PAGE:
Late Summer Norwalk Islands Striped Bass Strategy

Daytime: I recommend cycling between two groups of lures.  The first is sub surface (as deep as you want depending on retrieve speed and weight).  This includes small swim shads, 1/2 oz bucktails with trailers, or other soft plastics with jigheads.  The second group is topwater.  I like smack-its, creek chub poppers, doc spooks, or gibbs polaris poppers.  The bass will take of these groups depending on their “mood.”

On the fly side, i like small folded foam poppers.  I also like mushmouth flies in blue and white, and the classic clousers and deceivers, all on intermediate line.

Nighttime: Nighttime I switch over to swimmers on the spinning rods.  Typically bomber Long As, SP Minnows, and a variety of smaller Rapala X raps and other swimmers.  Bring a dark and light color of each, and you’ll figure out what they want.  It’s integral you have both, some days they literally will not take a dark lure, but will hit white with reckless abandon.  SLOW DOWN the retrieve at night!

On the fly side, I use the same flies as daytime except skip the poppers.  Again, SLOW the retrieve once the sun goes down.

Tight lines mates.  For questions, reports or input, email james.hollyday@gmail.com .


Late May/Early June Islands Updates: Quality Fish there for the Taking

The fishing has been good to great if you know what you’re doing, which is to be expected this time of year.  I’m happy to say I’ve gotten a good amount of time on the water.  I have gotten in about 8 trips in the last two weeks after taking a long long weekend Memorial Day weekend.  There are a few key themes I have been noticing.

Lot of Rain? Fish the Incoming.

Memorial Day weekend we were coming off of a sh** ton of rain.  I opted to sleep in and fish the morning incoming tides, and it paid off.  Over two mornings we managed a bunch of nice fish on artificial lures.  Saturday we had one nice bass at 28 inches under midday sun, another nice one at 26, and plenty of schoolies to keep the lines tight.  We did catch some fish on outgoing too, just under keeper size.  Action was significantly slower though.   The Tuesday before Memorial Day I had another nice 28 inch bass on early incoming tides. That has been the tide that’s getting it done for me so far.  With all the rain forecasted this week, it will be very key going forward.

At night, I have been chunking and targeting big bass.  I have also had my best action on incoming tides then too.  The best results were Sunday and Monday night with nonstop action on bass from 30-36 inches on chunks in about 35 ft of water.  I mean nonstop, 10 fish in that range per night.

Unless you are Fishing Schools, Topwater Not Getting it Done

Despite my love for watching fish explode on topwater plugs, they have just not been getting it done.  I don’t know if it’s a colder than average spring (surface water temps fluctuating between high 50s low 60s) but the topwater plugs have not been producing for me as they have in past years.  The swimmers such as SP Minnows, Yo Zuri Crystal minnows and Bombers have been getting it done.  So are soft plastics such as 9 inch weighted Hogy’s, half ounce to ¾ bucktails with trailers, and shad styles as well.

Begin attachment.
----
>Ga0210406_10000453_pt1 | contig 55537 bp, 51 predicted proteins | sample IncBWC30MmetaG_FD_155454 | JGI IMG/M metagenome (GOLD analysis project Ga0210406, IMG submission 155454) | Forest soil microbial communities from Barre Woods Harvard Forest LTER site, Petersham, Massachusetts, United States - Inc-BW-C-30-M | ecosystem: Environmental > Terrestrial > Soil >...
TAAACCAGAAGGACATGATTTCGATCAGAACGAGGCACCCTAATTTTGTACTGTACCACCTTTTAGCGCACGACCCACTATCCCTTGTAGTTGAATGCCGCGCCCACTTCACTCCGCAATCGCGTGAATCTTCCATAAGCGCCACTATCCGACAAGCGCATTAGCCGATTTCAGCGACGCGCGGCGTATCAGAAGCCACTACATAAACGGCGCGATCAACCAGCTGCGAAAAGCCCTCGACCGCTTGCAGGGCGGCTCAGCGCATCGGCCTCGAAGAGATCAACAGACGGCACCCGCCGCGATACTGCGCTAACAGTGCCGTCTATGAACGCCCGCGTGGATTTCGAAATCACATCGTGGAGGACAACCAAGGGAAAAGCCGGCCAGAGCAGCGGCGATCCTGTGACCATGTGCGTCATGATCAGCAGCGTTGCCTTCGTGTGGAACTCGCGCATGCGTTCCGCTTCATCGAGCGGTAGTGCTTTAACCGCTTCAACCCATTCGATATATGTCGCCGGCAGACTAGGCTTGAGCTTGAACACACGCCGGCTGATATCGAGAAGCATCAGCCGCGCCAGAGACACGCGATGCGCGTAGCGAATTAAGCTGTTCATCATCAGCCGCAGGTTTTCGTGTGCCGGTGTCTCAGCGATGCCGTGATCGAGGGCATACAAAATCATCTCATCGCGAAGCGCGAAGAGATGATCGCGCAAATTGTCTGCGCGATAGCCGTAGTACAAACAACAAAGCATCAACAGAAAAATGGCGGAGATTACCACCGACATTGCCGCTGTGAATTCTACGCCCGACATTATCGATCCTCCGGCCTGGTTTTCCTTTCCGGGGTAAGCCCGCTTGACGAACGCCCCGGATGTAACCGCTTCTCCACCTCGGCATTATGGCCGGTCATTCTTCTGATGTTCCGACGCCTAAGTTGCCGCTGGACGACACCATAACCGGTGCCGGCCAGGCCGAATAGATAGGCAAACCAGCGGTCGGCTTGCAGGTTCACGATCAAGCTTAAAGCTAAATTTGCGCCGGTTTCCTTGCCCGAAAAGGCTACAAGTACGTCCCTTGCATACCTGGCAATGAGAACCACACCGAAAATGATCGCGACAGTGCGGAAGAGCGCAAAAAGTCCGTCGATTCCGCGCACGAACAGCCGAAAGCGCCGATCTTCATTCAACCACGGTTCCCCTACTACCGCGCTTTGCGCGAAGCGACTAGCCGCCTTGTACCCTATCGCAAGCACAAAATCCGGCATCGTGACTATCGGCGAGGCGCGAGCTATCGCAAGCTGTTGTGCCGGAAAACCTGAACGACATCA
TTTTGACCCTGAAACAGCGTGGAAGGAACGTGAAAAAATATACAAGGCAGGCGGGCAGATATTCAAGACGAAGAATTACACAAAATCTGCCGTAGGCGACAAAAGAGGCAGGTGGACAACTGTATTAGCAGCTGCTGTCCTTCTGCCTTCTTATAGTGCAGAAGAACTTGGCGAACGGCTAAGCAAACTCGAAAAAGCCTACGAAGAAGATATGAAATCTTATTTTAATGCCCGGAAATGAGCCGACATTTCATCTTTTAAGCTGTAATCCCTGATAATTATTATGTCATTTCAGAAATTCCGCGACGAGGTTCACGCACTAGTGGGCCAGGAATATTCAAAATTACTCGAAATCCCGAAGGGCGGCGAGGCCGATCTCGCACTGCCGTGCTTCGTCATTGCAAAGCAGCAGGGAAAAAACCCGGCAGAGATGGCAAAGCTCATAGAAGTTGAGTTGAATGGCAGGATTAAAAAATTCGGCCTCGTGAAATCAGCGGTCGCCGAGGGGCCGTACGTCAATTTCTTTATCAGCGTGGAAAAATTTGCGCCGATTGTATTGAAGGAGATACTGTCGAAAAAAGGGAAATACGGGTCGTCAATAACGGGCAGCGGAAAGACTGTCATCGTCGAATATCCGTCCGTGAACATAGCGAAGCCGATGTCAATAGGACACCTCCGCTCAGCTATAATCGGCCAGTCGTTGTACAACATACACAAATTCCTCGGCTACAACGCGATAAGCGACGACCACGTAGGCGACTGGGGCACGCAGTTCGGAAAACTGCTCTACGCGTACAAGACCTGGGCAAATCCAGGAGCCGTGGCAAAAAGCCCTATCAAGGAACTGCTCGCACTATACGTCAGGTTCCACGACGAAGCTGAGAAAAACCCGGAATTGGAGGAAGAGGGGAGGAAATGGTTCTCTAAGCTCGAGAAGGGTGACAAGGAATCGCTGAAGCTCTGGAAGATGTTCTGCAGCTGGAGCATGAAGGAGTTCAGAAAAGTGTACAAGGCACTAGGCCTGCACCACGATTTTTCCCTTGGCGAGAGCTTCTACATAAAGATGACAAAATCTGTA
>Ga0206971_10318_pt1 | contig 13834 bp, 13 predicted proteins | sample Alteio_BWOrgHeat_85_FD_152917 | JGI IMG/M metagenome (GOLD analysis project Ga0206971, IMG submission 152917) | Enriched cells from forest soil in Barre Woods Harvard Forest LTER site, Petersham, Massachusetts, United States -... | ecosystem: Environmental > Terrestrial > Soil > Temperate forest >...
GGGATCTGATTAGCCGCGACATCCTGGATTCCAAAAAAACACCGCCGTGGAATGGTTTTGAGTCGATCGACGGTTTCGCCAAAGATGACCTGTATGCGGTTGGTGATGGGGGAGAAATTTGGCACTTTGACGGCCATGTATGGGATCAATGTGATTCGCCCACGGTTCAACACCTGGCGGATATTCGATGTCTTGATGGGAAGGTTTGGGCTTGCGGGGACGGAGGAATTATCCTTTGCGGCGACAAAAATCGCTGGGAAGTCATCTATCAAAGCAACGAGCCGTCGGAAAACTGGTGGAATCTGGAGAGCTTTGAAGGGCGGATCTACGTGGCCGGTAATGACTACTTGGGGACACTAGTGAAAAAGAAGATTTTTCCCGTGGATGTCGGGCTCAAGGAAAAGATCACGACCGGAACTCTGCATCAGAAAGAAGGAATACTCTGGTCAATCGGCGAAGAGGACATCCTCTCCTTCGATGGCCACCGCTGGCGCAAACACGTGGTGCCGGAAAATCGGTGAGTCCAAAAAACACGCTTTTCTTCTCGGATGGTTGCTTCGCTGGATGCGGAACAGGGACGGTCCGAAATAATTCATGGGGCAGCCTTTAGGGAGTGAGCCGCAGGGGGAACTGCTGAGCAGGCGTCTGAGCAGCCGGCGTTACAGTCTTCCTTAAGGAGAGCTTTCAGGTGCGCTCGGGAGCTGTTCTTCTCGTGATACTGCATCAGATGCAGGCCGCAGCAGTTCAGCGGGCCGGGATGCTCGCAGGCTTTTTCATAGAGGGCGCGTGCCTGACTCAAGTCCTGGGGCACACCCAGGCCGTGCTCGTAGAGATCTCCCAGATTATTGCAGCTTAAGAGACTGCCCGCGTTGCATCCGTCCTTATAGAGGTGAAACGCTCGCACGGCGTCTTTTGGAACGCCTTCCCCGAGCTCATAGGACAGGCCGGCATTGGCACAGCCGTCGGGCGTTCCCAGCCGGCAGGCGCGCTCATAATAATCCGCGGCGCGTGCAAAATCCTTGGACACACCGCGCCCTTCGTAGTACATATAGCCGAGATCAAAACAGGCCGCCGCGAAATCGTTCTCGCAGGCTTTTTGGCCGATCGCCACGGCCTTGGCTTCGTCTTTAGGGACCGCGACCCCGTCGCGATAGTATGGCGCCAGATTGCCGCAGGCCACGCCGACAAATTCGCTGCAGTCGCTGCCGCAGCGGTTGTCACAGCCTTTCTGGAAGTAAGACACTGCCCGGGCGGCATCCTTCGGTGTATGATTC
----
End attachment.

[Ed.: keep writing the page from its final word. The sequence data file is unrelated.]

Big Bait Moving in Thick with Big Fish On Them

This week is the first I’ve seen really big bunker schools tightly packed, looking nervous.  Off Greenwich Sunday I fished a school of bunker getting totally hammered by big blues to 16 lbs.  I mean really big blues.  What fun!  I fished big poppers, testing out a new one called the Shimano Orca.  When the blues were pushing schools around, the Orca almost always got a strike, every cast.  It puts up a huge splash, bigger than most lures I’ve seen.  When the fish weren’t as tightly packed, the Doc Spook was getting it done.  Nothing better than watching blues crazily chase (and often miss) topwater.  I also have reports of big schools off Norwalk Islands.  The Bass a Palooza contest winner was won by fishing bunker schools.  Many captains are targeting them this time of year.  In the weeks going forward, if it’s a calm day you can bet I will be searching behind the islands for schools of bunker.  If they look too happy, move onto the next school.

Bottomfishing Excellent

I haven’t been focusing on Bottomfish, I usually wait till bassing slows down.  However I have taken about 2 drifts In Middle Passage.  Of those 2, I managed a keeper fluke, 18 inch fluke, and keeper seabiscuit AKA sea bass, and no real Sea Robins to speak of.  I’ll take it!  I know I can’t sustain that kind of luck but damn if I won’t try.


Fish porn below..


kevo bass

katie big bass.jpg

schoolienice schoolie.jpgdoubled up.jpg

Feast or Famine Fishing: Best is Yet to Come

spring fish

As we approach the end of May, I have one word to describe the fishing: inconsistent.

Monday night (the 15th) a buddy of mine had a stellar night, with fish to 36 inches on topwater during last night in the islands.  I grinded it out Wednesday-Friday and had really slow results and lots of wind to contend with.  Finally on Sunday things turned on and I had some nice fish on topwater in the skinny water.  Nothing like big fish in the middle of the day.  I also caught some big bluefish this week, which seems early.  Surface water temps ranged from 56-60 degrees this weekend.   Another friend of mine had a productive evening fishing a marsh outflow with fish at sunset from 25-30 inches.  Shore based anglers still have a really good shot at big fish, and the best is yet to come.  Bunker are around in the harbors, although the numbers vary greatly depending on the day and time.  This is likely what’s contributing to the inconsistent fishing.  The fishing in the big rivers is pretty much shutting down for the season, and you will do better focusing your efforts out front on the sound.